Evaluation of the drug monitoring programme of azelastine hydrochloride nasal spray in the treatment of allergic rhinitis in children under 13 years of age.Arzneimittelforschung. 1997 Jul; 47(7):841-4.A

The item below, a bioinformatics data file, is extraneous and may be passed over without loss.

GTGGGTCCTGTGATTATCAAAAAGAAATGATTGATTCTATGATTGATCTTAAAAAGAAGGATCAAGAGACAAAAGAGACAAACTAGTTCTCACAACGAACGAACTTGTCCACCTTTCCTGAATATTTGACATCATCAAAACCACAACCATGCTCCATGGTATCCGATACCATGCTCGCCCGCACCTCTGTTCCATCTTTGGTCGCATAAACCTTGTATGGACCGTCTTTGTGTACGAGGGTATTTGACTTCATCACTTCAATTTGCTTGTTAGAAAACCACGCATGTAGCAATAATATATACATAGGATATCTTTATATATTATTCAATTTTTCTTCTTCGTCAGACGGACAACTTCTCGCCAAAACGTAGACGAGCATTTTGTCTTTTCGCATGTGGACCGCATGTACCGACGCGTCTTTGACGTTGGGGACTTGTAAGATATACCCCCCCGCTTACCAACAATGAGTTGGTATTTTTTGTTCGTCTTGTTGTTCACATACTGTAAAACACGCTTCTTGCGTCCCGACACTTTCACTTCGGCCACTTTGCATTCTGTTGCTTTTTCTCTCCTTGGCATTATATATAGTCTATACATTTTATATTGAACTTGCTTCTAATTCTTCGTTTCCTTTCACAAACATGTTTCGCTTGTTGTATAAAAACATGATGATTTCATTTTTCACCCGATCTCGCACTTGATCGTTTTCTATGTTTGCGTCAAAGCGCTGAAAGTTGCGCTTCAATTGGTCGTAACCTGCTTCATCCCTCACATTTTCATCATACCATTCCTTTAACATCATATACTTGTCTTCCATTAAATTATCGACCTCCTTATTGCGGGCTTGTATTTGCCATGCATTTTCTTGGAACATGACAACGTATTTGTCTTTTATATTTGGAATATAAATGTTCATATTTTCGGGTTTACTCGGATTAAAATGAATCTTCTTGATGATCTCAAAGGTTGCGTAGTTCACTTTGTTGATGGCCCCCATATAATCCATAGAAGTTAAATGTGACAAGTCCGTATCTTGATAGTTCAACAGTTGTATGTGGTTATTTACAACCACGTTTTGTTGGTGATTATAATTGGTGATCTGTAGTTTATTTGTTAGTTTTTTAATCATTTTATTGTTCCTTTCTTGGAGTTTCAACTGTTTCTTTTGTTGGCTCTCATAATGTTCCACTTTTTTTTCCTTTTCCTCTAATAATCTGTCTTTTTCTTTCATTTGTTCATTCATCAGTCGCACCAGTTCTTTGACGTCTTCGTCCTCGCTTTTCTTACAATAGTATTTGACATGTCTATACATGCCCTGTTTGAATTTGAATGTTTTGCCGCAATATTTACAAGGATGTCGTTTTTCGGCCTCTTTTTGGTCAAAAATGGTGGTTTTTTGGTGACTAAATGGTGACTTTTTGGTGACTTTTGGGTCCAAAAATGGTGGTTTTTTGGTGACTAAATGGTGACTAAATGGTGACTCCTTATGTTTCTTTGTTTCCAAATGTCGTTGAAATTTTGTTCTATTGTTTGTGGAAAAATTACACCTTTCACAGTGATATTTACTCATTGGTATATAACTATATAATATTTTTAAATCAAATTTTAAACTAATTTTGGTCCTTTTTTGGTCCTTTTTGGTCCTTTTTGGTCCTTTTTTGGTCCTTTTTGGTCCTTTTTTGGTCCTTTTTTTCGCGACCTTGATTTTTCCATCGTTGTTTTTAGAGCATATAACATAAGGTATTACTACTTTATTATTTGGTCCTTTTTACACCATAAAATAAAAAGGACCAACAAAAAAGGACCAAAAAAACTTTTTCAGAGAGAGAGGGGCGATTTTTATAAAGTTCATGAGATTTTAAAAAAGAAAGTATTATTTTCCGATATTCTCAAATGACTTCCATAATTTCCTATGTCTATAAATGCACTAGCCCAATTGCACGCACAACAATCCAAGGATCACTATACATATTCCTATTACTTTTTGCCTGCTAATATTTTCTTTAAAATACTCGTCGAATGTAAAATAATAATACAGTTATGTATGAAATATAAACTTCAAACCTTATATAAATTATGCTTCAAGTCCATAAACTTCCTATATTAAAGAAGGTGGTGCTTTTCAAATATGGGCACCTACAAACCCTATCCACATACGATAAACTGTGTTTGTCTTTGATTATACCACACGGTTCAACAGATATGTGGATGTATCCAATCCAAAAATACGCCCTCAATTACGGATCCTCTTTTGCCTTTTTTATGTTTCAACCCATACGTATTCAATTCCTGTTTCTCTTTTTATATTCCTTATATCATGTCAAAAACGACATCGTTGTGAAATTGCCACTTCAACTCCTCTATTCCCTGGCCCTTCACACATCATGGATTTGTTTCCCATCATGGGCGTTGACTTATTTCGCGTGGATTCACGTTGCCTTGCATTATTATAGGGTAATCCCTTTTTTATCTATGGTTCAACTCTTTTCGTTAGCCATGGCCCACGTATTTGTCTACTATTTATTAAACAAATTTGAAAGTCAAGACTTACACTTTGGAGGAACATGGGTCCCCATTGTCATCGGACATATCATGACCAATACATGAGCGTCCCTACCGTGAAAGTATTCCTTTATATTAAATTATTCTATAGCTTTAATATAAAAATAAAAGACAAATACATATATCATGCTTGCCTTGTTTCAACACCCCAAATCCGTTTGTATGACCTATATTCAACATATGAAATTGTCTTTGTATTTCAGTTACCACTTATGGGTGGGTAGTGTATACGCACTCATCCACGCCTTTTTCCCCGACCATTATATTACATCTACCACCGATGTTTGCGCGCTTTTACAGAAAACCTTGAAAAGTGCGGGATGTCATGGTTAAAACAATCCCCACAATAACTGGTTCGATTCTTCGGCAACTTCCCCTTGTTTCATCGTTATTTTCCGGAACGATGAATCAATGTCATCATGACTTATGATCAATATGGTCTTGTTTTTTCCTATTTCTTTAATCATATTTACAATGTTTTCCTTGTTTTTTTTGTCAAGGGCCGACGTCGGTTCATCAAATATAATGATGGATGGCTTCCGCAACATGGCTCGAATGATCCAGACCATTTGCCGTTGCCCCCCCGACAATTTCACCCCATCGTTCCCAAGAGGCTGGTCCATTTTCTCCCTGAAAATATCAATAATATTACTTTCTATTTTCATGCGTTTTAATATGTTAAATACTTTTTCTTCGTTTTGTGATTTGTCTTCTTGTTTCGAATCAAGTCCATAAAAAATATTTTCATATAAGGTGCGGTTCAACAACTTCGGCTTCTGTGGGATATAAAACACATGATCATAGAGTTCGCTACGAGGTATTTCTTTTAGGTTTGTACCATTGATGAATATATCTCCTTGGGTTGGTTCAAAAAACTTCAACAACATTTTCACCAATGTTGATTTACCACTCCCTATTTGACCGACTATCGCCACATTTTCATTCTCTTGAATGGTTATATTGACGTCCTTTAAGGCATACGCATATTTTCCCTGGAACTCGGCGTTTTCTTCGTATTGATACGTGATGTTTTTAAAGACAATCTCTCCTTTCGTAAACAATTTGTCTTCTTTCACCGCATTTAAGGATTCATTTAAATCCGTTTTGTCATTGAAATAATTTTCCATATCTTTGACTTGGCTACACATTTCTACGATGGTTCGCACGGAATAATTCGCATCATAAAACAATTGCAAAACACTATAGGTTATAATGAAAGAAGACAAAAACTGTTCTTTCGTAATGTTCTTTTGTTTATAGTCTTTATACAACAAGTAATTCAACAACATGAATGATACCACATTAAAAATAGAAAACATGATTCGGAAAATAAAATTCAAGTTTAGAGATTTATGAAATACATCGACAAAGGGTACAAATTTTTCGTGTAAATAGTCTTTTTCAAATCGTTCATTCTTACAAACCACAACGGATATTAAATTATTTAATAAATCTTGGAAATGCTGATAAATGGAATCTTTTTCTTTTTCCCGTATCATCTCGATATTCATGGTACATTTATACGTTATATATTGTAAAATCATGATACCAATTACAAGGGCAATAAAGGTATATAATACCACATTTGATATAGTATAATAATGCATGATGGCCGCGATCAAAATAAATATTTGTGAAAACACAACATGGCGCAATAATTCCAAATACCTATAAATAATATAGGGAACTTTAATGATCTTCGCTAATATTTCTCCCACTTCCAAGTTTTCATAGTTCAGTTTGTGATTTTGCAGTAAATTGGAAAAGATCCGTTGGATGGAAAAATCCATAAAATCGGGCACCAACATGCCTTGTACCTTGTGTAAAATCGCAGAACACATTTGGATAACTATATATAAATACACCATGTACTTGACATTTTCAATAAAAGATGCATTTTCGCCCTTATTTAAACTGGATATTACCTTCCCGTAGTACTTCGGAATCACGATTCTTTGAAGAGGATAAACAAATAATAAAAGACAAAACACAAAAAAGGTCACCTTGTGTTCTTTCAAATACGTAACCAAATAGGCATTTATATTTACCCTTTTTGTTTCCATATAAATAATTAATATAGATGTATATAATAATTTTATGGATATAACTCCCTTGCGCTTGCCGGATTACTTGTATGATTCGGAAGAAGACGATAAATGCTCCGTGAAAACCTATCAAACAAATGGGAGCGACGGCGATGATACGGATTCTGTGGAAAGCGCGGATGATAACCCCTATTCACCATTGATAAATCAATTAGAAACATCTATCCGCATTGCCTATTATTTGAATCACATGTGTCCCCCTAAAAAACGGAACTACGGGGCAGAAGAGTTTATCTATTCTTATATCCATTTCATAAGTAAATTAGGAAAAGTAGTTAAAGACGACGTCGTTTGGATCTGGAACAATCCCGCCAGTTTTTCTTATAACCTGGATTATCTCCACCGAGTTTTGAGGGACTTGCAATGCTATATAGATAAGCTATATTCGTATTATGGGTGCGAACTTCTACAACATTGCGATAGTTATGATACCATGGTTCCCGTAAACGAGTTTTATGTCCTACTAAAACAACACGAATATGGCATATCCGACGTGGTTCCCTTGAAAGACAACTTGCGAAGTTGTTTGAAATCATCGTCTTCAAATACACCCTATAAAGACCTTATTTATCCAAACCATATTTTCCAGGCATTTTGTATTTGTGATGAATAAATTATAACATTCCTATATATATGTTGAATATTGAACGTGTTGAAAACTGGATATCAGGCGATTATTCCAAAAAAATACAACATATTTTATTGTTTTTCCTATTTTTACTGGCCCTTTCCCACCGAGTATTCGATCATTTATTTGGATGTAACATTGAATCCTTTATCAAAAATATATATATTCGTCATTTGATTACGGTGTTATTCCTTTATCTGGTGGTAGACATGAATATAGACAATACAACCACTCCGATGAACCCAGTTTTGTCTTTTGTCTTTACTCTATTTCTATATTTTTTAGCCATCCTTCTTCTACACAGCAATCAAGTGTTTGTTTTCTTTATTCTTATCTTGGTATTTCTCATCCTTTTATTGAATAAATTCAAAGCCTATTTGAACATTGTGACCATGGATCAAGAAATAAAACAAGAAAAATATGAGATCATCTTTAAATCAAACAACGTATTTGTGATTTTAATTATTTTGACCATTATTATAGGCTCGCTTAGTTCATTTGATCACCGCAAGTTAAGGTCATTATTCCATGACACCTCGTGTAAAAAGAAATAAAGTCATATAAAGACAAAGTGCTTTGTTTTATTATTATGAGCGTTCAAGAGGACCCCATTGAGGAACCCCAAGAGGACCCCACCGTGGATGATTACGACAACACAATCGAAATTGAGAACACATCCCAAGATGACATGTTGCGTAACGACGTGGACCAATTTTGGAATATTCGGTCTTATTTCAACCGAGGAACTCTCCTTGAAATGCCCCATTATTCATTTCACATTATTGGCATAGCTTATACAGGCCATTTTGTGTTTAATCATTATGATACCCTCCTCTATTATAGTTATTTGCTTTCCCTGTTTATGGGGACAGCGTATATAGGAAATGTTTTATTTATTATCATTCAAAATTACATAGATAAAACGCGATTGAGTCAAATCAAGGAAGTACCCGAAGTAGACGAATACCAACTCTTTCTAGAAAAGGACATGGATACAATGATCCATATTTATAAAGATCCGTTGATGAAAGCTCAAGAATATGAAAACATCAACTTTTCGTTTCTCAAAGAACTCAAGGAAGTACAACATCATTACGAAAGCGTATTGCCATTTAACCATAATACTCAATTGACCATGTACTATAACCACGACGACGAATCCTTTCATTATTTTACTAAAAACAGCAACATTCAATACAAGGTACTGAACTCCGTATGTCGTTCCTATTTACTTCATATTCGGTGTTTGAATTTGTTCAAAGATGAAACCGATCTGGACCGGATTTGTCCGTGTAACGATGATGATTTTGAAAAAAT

The efficacy and safety of a nasal spray containing azelastine (CAS 58581-89-8; e.g. Afluon, Allergadil, Rhinolast) in the treatment of both perennial and seasonal allergic rhinitis have been evaluated in two postmarketing drug surveillance programmes (PMS) conducted in Spain. The present analysis reports on the data from a subpopulation from these studies and includes 211 children aged less than 13 years of age. In 73% of children the administered dose of azelastine was one spray puff per nostril twice daily, corresponding to the recommended daily, dosage of 0.56 mg azelastine. Patients with seasonal rhinitis were treated for a period of two weeks, those perennial rhinitis were treated for four weeks. The efficacy of the azelastine was assessed by the changes in severity of the following 10 individual symptoms of rhinitis: sneezing, nose itching, nose congestion, rhinorrhoea, smell reduction, eye itching, lachrimation, photophobia, throat itching, and coughing. Symptoms were rated according to a four-point scale: 0 = absent, 1 = slight, 2 = moderate, and 3 = severe. Both the investigators and the patients were requested to evaluate efficacy and tolerance according to a four point scale: 1 = very good, 2 = good, 3 = moderate, 4 = bad. All of the 10 clinical symptoms underwent a statistically significant and clinically relevant reduction during the treatment period. Nose itching, sneezing, and rhinorrhoea were the symptoms which completely disappeared in the highest number of patients by the end of therapy. The mean sum of all 10 symptom scores pre-treatment (baseline visit) was 11.03 while at the completion of therapy (control visit) it was 3.21. Overall, a decrease of this score was seen in 112 (98%) patients for whom complete data was available, whereas an increase was registered only in 2 (2%) cases. The mean total of the five nasal scores at the baseline visit was 7.64, and at the control visit its value measured 2.31. One hundred and twenty-one (98%) patients exhibited a decrease in the total nasal score, and only 3 (2%) demonstrated an increase. The mean total of the three ocular symptoms scores at the baseline visit was 2.25, while at the control visit its value was only 0.48. A decrease in the total ocular score was observed in 78 (62%) patients, while an increase occurred in only one patient. Overall, 85% of doctors evaluated the efficacy of the drug as "very good/good". 90% of patients did not report adverse events (AEs) during treatment with azelastine and only four patients discontinued treatment due to AEs. General tolerance was evaluated as "very good or good" by 97% of the treating physicians. Local tolerance was rated as "very good or good" by 94%. The most positive characteristics of the therapy according to the physicians were: rapid onset of action in 56% of cases, good efficacy in 46%, simple application in 44%, no sedation in 34%, and long duration of action in 22% of cases. Based upon the excellent risk-benefit assessment of this PMS, our results confirm the suitability of azelastine nasal spray in the treatment of allergic rhinitis in juvenile patients.